Tuesday, June 03, 2008

Modeling human demographic history   posted by p-ter @ 6/03/2008 05:08:00 AM

In a previous post on current views on the human colonization of the world, I alluded two issues: whether modern humans displaced all archaics, and the precise demographic models under which that occurred. I placed more emphasis on the first, but was taken to task in the comments--apparently no one has issues with some version of the out-of-Africa story (ie. archaics contributed little genetic material to modern humans, if any), but there are some issues with the demographic models.

One paper pointed to is the Lohmueller et al. study on the high frequency of nonsynonymous polymorphisms in Europeans as compared to African-Americans. The authors do simulations under a variety of demographic scenarios, but rely heavily on a demography in which Europeans experienced a mild long-term bottleneck starting ~8000 generations (~160K years) ago, while the African populations instead experienced population growth. For those keeping track at home, humans aren't estimated to have left Africa until about 2000-4000 generations (40-80K years) ago. So these models rely on two populations having different demographies during a period of time before they split, an impressive feat indeed. So alright, some demographic histories aren't exactly the most believable.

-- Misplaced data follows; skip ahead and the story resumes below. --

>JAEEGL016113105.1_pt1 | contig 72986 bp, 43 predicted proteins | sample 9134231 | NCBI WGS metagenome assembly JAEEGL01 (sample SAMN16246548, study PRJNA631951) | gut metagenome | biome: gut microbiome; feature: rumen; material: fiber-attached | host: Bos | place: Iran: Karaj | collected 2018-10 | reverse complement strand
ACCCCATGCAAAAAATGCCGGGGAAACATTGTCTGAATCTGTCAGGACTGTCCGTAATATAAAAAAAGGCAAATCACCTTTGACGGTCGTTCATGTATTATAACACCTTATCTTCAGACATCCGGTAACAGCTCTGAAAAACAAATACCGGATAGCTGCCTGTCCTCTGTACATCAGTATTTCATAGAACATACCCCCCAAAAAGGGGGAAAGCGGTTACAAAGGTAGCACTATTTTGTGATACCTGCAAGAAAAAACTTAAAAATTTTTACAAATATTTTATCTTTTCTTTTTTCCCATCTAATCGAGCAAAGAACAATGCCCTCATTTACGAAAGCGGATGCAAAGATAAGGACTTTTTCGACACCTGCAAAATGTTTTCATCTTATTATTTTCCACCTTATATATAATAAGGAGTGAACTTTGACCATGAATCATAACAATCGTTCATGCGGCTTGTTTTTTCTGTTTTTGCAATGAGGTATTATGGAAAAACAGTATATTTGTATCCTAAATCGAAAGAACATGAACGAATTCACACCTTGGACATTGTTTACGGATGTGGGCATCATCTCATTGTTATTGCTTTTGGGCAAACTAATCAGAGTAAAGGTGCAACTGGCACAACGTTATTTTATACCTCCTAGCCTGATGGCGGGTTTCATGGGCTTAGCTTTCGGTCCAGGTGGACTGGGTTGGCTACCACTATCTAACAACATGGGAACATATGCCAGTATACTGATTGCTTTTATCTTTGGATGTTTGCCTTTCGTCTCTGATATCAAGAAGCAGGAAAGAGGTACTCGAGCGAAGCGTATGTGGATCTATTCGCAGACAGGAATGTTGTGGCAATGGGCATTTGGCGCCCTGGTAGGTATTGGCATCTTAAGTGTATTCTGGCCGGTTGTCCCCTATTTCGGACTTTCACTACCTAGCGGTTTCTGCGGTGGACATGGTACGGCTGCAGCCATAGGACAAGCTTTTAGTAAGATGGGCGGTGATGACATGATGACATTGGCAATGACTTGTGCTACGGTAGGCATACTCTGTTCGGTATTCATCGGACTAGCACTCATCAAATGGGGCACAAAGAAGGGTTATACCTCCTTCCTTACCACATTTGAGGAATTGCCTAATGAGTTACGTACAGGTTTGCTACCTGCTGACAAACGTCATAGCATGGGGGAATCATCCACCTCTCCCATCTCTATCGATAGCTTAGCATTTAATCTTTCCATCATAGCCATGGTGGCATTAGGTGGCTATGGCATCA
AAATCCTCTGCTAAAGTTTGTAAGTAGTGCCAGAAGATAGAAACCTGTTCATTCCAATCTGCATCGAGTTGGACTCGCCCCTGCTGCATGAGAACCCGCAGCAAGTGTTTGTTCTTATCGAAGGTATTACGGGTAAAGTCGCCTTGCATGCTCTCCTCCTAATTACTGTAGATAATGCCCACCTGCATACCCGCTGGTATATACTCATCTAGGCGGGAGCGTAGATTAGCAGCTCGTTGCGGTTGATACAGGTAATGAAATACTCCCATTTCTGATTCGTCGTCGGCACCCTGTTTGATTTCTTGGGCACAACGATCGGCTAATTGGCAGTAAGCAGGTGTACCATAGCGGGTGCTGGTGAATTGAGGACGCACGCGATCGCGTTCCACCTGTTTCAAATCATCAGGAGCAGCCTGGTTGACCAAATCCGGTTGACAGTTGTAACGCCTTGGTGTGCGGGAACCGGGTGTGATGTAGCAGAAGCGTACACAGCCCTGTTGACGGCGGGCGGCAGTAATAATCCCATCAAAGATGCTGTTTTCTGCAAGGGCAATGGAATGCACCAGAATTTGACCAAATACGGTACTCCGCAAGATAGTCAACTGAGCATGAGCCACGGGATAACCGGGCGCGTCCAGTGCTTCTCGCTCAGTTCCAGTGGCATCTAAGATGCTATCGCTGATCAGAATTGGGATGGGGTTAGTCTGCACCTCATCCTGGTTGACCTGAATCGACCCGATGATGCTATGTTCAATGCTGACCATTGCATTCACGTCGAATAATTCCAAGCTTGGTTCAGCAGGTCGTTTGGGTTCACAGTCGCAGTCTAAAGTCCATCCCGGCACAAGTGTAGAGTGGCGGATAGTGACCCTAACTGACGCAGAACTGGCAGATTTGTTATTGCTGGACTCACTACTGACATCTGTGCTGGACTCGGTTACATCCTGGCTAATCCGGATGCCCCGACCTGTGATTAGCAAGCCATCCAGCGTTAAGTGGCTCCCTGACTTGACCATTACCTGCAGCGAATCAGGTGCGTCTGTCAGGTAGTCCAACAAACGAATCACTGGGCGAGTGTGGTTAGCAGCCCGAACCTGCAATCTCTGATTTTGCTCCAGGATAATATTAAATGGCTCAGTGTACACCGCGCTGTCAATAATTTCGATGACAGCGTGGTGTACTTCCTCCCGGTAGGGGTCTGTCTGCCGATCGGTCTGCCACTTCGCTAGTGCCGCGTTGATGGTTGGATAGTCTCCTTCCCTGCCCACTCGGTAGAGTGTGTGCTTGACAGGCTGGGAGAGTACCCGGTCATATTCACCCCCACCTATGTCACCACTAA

That said, all bottlenecks are not created equal. The fact remains that as you move away from Africa, each population contains a subset of the diversity of the ones the precede it--this is indicative of each population being founded by a subset of those preceding individuals. And allele frequency spectra, when measured in different populations (see the figure here), are inconsistent with constant population size in Europe and East Asia, and imply instead a bottlenck, stronger in E. Asia than in Europe, in recent demographic history. Any reasonable model has to take these observations into account.